B2B Marketing Zone

Data Visualization 101: How to Make Better Pie Charts and Bar Graphs

Data Visualization 101: How to Make Better Pie Charts and Bar Graphs

As business people and marketers, we traffic in data. It’s what we use to make decisions (even gut decisions). Data is also how we communicate the status of things and how we make the case for change.

As logical, results-oriented business folk, we like to be data based.

This principle is so prevalent now that it shows up in a number of disciplines. There’s data-driven marketing. Data storytelling. It all ties nicely into the trend of visual content, too.

Yup – all our charts and graphs are a type of visual content. We even have a nice word to blend data and visual content: “data visualization,” aka, “data viz.”

Given how powerful and ubiquitous data visualization is, wouldn’t you like to be better at it? Want to pick up a couple of tips to make your next chart or graph more convincing?

If so, keep reading. These proven best practices will help. To keep things short, I’ve limited my suggestions to the two most commonly used data viz devices: pie charts and bar graphs.

Beware of pie charts

Didn’t know they were troublemakers, right? But quite a few data visualization experts are intensely opposed to pie charts. Walter Hickey opens his blog post, “The Worst Chart In The World” with this sentence: “The pie chart is easily the worst way to convey information ever developed in the history of data visualization.”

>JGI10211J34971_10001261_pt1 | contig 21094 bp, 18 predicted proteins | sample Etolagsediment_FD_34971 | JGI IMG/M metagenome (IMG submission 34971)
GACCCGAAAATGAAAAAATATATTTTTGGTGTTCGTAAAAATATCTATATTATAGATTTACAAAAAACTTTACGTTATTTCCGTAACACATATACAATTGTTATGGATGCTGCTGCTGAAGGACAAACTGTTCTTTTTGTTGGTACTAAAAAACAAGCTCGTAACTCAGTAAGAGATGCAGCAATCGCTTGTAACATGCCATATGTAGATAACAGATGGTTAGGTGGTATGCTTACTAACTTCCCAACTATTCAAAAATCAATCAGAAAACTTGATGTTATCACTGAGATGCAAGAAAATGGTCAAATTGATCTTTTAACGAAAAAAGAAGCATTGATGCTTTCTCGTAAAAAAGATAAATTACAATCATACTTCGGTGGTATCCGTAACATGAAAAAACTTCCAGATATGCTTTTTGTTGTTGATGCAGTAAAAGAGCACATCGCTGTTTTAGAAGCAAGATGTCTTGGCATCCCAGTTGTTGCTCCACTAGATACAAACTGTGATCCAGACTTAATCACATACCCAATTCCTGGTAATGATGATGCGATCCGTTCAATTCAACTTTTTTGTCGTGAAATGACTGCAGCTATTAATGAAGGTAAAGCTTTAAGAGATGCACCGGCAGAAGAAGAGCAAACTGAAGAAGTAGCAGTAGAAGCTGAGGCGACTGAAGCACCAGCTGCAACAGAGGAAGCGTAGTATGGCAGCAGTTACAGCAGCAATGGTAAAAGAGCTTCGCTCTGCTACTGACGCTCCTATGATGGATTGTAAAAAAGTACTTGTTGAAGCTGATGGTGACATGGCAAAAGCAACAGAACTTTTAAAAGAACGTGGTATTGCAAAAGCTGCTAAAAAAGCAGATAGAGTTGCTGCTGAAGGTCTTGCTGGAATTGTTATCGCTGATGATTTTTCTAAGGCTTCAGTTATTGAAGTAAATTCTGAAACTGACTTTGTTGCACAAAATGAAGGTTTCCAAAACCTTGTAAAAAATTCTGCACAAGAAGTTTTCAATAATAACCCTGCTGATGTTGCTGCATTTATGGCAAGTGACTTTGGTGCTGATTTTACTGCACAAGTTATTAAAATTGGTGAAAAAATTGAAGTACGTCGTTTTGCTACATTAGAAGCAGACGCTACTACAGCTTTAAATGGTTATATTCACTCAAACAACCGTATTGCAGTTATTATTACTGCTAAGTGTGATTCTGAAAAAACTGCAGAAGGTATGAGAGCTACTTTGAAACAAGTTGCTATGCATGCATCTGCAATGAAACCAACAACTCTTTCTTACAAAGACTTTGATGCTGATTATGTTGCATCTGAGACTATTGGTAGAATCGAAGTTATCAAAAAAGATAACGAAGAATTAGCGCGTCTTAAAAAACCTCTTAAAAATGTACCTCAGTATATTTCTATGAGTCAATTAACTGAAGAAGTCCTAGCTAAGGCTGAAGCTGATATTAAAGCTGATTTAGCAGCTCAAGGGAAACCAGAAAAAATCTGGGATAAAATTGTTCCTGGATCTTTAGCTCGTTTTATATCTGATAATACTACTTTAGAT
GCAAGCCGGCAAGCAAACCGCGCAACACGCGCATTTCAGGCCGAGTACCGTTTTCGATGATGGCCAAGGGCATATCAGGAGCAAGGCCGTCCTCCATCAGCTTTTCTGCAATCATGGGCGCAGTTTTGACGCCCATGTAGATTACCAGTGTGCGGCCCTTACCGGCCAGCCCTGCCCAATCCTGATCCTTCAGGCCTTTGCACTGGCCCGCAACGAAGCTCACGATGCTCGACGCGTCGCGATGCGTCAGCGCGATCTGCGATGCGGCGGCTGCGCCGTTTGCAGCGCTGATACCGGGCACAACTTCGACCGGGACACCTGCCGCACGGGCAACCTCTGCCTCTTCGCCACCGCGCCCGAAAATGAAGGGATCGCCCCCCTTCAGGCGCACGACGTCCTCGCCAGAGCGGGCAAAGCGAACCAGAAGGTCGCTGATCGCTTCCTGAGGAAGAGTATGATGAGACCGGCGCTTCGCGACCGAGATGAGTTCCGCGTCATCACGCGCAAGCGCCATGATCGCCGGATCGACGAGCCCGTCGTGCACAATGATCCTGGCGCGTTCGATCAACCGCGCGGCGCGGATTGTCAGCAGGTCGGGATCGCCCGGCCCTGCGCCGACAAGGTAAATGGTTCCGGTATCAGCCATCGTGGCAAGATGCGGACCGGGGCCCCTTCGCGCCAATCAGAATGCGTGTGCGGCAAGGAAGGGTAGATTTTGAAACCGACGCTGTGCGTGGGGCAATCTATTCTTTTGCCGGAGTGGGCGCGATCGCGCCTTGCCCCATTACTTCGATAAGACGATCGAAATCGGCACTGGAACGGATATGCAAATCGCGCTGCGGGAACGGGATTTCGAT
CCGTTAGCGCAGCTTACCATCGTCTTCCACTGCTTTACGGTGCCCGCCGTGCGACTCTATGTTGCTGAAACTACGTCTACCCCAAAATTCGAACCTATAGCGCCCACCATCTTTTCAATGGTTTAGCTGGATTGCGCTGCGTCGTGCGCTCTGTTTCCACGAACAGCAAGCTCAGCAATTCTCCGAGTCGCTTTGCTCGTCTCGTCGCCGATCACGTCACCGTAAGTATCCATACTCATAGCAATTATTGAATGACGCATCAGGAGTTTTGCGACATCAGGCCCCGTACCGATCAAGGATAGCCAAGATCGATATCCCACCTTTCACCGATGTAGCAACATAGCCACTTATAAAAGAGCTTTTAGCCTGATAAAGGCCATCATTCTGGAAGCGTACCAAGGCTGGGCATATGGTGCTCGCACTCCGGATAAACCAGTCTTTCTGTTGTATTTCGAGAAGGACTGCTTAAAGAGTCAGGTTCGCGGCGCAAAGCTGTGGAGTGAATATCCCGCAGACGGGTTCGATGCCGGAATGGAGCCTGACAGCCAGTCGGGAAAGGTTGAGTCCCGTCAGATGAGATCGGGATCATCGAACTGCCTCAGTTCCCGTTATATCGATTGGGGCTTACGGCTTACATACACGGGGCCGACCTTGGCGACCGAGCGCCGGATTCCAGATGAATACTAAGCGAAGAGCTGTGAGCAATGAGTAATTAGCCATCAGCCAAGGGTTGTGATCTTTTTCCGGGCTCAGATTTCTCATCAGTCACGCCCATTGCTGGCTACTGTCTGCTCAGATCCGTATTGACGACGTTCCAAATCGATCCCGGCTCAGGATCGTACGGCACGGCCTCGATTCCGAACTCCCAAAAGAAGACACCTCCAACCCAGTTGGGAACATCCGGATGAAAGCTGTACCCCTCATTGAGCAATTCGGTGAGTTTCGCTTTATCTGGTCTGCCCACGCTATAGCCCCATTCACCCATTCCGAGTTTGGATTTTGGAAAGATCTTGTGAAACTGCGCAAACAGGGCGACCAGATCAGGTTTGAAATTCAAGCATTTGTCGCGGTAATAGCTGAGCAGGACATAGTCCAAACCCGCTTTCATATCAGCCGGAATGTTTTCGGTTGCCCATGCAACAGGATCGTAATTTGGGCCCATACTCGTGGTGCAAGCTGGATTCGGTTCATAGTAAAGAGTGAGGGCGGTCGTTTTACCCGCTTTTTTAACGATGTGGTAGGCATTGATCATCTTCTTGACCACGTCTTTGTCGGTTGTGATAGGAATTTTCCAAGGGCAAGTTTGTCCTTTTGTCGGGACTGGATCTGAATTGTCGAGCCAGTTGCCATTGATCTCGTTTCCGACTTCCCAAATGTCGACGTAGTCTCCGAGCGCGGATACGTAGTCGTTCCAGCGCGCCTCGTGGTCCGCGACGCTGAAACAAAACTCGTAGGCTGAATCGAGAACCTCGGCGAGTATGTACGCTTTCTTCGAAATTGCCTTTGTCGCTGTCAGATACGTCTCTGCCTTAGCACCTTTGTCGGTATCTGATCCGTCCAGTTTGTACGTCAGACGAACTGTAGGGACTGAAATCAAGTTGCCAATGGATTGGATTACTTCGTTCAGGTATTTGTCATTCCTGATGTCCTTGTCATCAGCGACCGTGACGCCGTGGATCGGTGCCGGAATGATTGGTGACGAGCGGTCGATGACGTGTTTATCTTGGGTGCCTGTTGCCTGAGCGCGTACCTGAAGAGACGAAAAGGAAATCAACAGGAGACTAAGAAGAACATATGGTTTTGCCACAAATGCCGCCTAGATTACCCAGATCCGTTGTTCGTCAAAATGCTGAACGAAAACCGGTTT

Even Edward Tufte, possibly the most respected voice in data viz, says “pie charts are bad and the only thing worse than one pie chart is lots of them.”

So why are they so awful?

Basically, it’s because they’re hard to read. They’re hard to read because our brains aren’t great at interpreting the relevant size of different slices of the pie. If the sections of the chart are similar, we can’t easily tell which piece is bigger.

If you’ve got only two or three slices of the pie, and all those slices are very different, then you don’t have much of a problem. But that’s not the case with most pie charts. All too often, we try to squeeze too much data into them – not only do we end up with lots of slices, we get too many similarly sized slices. That’s when it becomes hard to tell the difference between, say, a slice that’s 23% of the pie versus a slice that’s 28%.

So, is this really such a big deal? Are pie charts really warping our perception so badly?

Well, consider this row of pie charts. They’re supposed to illustrate changes over time:

This image and the companion one below are from Walter Hickey’s article for Business Insider, “The Worst Chart in the World.”
This image and the companion one below are from Walter Hickey’s article for Business Insider, “The Worst Chart in the World.”